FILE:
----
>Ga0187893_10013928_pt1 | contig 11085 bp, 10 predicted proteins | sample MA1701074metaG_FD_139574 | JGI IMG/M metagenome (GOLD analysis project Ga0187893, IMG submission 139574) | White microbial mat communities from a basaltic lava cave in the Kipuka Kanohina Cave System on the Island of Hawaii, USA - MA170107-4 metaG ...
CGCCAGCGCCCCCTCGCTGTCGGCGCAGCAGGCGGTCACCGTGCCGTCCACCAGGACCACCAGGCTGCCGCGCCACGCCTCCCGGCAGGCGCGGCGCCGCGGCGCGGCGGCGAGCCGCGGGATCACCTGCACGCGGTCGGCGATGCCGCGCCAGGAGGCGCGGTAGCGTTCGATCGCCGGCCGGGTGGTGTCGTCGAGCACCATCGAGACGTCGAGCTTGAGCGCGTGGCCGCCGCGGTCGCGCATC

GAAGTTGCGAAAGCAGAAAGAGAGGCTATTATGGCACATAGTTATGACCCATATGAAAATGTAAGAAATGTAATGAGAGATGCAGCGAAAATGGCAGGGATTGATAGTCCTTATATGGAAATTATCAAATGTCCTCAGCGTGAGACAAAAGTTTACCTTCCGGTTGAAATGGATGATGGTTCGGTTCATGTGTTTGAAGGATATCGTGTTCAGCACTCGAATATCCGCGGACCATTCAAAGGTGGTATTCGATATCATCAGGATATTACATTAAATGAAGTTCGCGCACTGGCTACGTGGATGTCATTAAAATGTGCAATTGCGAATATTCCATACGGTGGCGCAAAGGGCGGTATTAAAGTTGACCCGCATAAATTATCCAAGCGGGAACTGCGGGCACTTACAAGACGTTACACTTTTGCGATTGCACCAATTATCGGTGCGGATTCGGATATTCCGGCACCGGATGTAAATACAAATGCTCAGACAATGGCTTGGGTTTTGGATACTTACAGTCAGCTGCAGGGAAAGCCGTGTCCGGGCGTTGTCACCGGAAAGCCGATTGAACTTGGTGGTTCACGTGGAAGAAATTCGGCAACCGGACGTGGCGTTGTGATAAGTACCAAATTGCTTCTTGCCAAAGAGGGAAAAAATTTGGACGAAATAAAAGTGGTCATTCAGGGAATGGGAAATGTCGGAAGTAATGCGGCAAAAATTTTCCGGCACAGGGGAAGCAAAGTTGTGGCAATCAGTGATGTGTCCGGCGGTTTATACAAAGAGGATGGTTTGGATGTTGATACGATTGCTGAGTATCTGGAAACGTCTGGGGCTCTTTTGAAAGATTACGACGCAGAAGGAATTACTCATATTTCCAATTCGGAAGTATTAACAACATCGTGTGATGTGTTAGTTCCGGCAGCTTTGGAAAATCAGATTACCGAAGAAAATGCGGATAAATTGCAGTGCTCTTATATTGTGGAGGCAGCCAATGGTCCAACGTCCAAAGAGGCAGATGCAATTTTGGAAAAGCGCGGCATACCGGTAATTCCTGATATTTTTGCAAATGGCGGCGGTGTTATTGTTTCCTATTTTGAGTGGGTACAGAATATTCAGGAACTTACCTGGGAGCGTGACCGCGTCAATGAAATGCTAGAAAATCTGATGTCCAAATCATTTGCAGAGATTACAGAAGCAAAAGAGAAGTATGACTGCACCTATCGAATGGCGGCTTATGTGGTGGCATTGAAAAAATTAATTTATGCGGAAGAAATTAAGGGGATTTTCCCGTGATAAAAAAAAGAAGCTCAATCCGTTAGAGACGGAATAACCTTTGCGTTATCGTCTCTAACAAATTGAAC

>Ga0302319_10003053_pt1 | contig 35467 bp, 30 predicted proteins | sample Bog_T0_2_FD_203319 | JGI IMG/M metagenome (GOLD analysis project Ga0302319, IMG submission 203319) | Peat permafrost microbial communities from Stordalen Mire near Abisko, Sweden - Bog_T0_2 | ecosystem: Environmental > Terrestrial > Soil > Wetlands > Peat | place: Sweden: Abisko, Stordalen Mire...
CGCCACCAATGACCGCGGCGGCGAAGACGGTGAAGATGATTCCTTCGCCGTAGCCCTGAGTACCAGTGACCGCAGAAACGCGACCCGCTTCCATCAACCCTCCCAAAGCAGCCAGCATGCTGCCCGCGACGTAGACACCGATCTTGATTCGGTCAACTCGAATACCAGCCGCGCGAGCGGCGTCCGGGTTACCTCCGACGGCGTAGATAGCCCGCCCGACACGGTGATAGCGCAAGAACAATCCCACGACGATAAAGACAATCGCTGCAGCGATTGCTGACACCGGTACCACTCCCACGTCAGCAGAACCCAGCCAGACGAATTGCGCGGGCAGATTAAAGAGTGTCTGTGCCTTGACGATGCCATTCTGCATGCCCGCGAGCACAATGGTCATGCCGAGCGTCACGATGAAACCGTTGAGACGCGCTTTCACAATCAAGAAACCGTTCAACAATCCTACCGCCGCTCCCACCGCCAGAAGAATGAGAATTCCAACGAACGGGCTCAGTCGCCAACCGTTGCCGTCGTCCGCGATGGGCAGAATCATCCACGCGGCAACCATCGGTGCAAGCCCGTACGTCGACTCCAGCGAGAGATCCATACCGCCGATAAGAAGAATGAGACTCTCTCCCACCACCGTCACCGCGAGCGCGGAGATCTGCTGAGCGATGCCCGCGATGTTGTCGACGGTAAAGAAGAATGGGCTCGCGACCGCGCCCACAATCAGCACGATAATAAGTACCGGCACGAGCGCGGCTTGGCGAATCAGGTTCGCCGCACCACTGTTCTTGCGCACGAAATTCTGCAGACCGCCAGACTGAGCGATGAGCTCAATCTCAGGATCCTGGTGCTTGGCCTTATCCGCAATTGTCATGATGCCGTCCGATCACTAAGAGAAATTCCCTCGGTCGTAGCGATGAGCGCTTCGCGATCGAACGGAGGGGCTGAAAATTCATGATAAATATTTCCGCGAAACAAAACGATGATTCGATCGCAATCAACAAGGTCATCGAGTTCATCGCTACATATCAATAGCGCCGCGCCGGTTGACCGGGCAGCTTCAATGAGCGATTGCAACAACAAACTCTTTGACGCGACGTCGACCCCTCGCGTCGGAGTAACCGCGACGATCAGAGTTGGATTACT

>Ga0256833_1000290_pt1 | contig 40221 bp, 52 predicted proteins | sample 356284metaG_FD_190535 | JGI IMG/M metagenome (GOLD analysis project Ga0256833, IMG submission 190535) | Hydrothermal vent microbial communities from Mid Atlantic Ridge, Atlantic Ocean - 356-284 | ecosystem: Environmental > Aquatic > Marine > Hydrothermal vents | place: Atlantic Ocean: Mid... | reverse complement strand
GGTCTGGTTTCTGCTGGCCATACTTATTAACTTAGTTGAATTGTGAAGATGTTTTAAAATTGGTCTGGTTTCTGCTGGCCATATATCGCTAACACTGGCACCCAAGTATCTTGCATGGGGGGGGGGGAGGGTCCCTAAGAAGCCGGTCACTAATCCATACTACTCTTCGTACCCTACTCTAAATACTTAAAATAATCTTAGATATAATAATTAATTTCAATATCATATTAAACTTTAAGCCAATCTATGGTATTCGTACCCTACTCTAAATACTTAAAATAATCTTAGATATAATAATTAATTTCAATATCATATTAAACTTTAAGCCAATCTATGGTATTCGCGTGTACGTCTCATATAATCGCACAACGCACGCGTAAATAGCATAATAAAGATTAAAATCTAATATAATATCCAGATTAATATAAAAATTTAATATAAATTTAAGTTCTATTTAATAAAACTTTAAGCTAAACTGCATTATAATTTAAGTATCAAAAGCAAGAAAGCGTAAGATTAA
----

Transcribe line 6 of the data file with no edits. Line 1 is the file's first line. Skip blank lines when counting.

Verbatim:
>Ga0256833_1000290_pt1 | contig 40221 bp, 52 predicted proteins | sample 356284metaG_FD_190535 | JGI IMG/M metagenome (GOLD analysis project Ga0256833, IMG submission 190535) | Hydrothermal vent microbial communities from Mid Atlantic Ridge, Atlantic Ocean - 356-284 | ecosystem: Environmental > Aquatic > Marine > Hydrothermal vents | place: Atlantic Ocean: Mid... | reverse complement strand